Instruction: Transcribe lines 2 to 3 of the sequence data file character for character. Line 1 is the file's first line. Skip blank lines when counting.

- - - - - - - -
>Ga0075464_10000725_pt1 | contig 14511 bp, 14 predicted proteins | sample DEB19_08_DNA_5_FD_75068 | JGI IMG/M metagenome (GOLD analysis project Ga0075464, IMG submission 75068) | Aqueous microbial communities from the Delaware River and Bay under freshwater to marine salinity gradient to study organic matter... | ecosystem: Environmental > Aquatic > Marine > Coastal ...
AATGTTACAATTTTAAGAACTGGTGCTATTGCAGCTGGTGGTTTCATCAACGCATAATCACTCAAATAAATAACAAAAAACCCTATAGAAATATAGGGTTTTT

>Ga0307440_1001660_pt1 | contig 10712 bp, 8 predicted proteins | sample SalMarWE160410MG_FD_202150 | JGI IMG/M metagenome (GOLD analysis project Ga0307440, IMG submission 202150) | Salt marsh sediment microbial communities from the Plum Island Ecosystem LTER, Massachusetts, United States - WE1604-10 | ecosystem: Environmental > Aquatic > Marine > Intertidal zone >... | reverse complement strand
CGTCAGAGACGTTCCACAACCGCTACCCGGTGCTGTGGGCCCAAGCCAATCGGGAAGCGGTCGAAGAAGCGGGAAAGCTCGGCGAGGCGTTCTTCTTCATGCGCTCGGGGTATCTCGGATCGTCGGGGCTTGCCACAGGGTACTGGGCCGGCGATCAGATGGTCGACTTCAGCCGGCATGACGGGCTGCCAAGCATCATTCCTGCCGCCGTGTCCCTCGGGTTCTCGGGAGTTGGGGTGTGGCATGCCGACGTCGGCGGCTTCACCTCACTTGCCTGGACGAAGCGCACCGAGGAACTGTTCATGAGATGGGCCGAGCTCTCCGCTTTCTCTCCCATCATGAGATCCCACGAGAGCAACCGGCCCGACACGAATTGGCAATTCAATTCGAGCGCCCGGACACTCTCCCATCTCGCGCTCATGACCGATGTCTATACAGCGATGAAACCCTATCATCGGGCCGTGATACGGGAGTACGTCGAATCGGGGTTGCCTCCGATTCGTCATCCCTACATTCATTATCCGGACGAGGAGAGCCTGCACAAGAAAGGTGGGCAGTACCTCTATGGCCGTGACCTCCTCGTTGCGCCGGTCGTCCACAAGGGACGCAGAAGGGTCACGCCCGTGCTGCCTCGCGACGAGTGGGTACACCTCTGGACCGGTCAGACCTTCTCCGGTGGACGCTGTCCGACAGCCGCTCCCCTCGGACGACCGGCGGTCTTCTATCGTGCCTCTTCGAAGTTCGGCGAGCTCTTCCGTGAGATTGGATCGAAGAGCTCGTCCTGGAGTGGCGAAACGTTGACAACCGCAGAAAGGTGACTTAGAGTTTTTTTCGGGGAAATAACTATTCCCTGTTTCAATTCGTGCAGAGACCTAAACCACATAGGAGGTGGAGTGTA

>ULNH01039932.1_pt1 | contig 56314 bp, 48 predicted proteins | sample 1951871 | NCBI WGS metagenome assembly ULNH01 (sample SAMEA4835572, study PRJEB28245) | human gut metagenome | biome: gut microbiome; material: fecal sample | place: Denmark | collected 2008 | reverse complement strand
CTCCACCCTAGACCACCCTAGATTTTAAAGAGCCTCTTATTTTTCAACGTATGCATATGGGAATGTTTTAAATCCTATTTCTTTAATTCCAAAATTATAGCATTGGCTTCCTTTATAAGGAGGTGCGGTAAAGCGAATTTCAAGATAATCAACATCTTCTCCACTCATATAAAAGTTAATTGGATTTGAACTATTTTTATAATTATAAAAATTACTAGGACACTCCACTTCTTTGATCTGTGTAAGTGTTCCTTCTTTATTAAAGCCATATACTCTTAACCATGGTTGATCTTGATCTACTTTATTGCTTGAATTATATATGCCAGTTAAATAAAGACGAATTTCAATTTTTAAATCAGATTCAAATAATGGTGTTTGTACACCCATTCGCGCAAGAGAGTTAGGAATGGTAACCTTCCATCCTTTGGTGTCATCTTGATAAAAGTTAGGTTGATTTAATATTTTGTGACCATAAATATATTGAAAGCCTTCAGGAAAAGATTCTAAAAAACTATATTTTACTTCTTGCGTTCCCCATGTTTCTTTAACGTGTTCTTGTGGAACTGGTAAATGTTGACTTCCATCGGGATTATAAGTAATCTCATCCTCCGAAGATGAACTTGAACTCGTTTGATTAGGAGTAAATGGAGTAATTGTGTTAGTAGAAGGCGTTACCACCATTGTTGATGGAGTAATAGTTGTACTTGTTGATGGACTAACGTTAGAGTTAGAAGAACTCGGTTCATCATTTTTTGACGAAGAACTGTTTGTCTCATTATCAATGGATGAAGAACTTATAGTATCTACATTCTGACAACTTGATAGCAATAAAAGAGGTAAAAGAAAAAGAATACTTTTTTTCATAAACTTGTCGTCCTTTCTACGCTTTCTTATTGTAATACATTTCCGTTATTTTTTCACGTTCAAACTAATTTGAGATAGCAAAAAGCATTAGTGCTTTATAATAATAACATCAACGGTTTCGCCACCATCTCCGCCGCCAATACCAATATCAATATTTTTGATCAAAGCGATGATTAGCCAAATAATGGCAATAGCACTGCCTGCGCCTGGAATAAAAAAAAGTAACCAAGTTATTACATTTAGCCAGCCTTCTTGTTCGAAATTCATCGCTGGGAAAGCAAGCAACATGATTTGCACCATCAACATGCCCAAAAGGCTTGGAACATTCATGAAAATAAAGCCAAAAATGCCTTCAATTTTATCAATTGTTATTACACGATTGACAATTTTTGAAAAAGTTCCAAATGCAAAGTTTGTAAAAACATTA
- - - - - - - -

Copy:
AATGTTACAATTTTAAGAACTGGTGCTATTGCAGCTGGTGGTTTCATCAACGCATAATCACTCAAATAAATAACAAAAAACCCTATAGAAATATAGGGTTTTT

>Ga0307440_1001660_pt1 | contig 10712 bp, 8 predicted proteins | sample SalMarWE160410MG_FD_202150 | JGI IMG/M metagenome (GOLD analysis project Ga0307440, IMG submission 202150) | Salt marsh sediment microbial communities from the Plum Island Ecosystem LTER, Massachusetts, United States - WE1604-10 | ecosystem: Environmental > Aquatic > Marine > Intertidal zone >... | reverse complement strand